Data-centric is so yesterday!
I was talking to Dr Guy Bunker, SVP products at Clearswift, about BYOD and his content-aware gateways for web and email. So, I said, you’re effectively saying that since users will always get around traditional security, the best solution is to protect the content rather than simply attempt to restrict the user. “Essentially,” he answered, “that’s correct.”
Then, I suggested, we can place you squarely in the data-centric school of security thought?
Not really, he said. I prefer to think of us as information-centric. “Data-centric,” he said, “would indicate… well, it’s basically a blob of data, and there’s no understanding of the information that’s contained within that blob of data.”
Data is just bits and bytes. Knowledge, however, comes from understanding the information contained in those bits and bytes.
I’ll give you a simple example, he said. “If somebody sends your company an order, and in that order is a list of things they want to buy, and also information around their credit card details; well, as a lump of data it’s an order (which is good). But you might decide that some of that order will be fulfilled by third parties, so you send it out.
“But not understanding all of the information in it could then put you foul of something like PCI DSS where you are not allowed to send credit card information out to those third parties. So if you were to do traditional (data-centric) DLP then you can detect the credit card information and block the communication. That,” he said, “is taking a very data centric approach to security.”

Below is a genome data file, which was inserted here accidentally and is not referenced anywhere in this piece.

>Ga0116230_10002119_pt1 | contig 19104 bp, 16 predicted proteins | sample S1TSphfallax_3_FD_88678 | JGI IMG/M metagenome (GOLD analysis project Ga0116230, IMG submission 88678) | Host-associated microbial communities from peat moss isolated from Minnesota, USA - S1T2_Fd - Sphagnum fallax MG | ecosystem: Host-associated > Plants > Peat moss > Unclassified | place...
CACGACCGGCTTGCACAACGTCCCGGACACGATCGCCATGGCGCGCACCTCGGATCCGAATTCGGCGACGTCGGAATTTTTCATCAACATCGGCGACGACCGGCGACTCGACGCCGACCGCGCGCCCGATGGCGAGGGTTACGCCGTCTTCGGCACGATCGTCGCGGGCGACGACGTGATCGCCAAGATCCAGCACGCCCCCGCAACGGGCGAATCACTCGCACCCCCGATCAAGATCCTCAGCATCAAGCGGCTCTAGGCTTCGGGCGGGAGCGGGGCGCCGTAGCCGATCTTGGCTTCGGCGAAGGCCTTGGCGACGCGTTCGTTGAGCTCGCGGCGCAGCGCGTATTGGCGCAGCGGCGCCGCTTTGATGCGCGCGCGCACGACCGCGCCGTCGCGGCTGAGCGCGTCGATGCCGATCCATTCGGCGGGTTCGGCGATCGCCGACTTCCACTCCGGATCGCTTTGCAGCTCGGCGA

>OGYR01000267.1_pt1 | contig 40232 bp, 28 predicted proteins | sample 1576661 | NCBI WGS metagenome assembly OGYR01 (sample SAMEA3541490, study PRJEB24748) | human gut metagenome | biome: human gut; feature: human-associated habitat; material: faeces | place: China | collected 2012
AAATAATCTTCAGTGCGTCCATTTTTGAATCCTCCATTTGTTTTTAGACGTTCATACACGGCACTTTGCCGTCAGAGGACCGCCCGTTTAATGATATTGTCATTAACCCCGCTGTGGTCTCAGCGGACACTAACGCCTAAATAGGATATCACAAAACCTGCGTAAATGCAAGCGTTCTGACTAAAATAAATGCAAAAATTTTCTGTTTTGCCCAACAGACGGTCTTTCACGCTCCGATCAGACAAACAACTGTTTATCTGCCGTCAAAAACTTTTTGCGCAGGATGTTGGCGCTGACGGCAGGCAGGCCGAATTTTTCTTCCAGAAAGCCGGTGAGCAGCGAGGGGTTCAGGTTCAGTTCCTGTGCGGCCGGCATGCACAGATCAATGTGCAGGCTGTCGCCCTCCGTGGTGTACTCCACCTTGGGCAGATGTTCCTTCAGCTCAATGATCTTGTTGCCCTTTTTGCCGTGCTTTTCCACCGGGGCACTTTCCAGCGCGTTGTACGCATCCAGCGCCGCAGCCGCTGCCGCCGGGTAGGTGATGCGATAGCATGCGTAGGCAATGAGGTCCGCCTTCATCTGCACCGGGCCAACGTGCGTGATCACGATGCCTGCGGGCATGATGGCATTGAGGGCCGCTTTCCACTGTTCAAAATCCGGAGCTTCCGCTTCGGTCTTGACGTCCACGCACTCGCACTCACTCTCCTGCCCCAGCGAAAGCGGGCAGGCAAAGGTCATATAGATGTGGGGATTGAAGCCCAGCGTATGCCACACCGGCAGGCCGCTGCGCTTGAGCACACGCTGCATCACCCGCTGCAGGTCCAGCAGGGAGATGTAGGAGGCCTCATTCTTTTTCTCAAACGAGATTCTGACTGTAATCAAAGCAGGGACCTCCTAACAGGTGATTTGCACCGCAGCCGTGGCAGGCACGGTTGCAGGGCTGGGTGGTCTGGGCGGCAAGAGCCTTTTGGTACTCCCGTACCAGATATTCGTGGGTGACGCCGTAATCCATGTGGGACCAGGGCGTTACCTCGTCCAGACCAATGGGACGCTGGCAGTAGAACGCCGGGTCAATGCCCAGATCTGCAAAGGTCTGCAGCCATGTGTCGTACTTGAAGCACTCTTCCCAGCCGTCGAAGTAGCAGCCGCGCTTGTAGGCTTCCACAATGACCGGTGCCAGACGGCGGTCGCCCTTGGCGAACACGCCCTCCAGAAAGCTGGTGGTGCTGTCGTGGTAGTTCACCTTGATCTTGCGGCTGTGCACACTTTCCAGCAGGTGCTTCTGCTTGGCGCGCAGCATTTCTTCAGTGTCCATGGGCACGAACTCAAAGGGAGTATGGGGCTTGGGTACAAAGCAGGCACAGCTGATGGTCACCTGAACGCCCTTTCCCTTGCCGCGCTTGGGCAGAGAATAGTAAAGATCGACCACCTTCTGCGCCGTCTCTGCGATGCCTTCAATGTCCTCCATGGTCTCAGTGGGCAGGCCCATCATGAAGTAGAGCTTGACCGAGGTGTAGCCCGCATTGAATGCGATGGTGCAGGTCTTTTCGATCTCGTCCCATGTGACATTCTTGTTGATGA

It’s not good enough, because in blocking a very small amount of dangerous data you prevent the circulation of a larger amount of beneficial information: OK for security; not OK for business.
However, “if you go to the next level of granularity, and become information-centric, then you can start to be a bit smarter. You know that you’re not allowed to send credit card information out, but in fact all the other information is good. Why not, then, simply redact the credit card information and allow the rest?” You can only do that if you understand the information held within the data.
But he doesn’t stop there. “We’re not merely information centric, we’re information-in-context-centric. So if you’re sitting in-house behind all of your perimeter defences then your access to the information contained in the data will be at one level; but if you’re outside the perimeter sitting in a cyber cafe with an untrusted terminal on public WiFi, then the information that you should be presented with should be far more limited. It might be that you get to see the email including the credit card data when you’re in-house; but when you’re outside you get to see the email, but not the credit card. It’s all about becoming information-centric rather than just being data-centric – you need that extra level of granularity in order to maximise control of how much company information can be accessed by which users in what locations and contexts.”
That is being information-centric. Data-centric is so yesterday.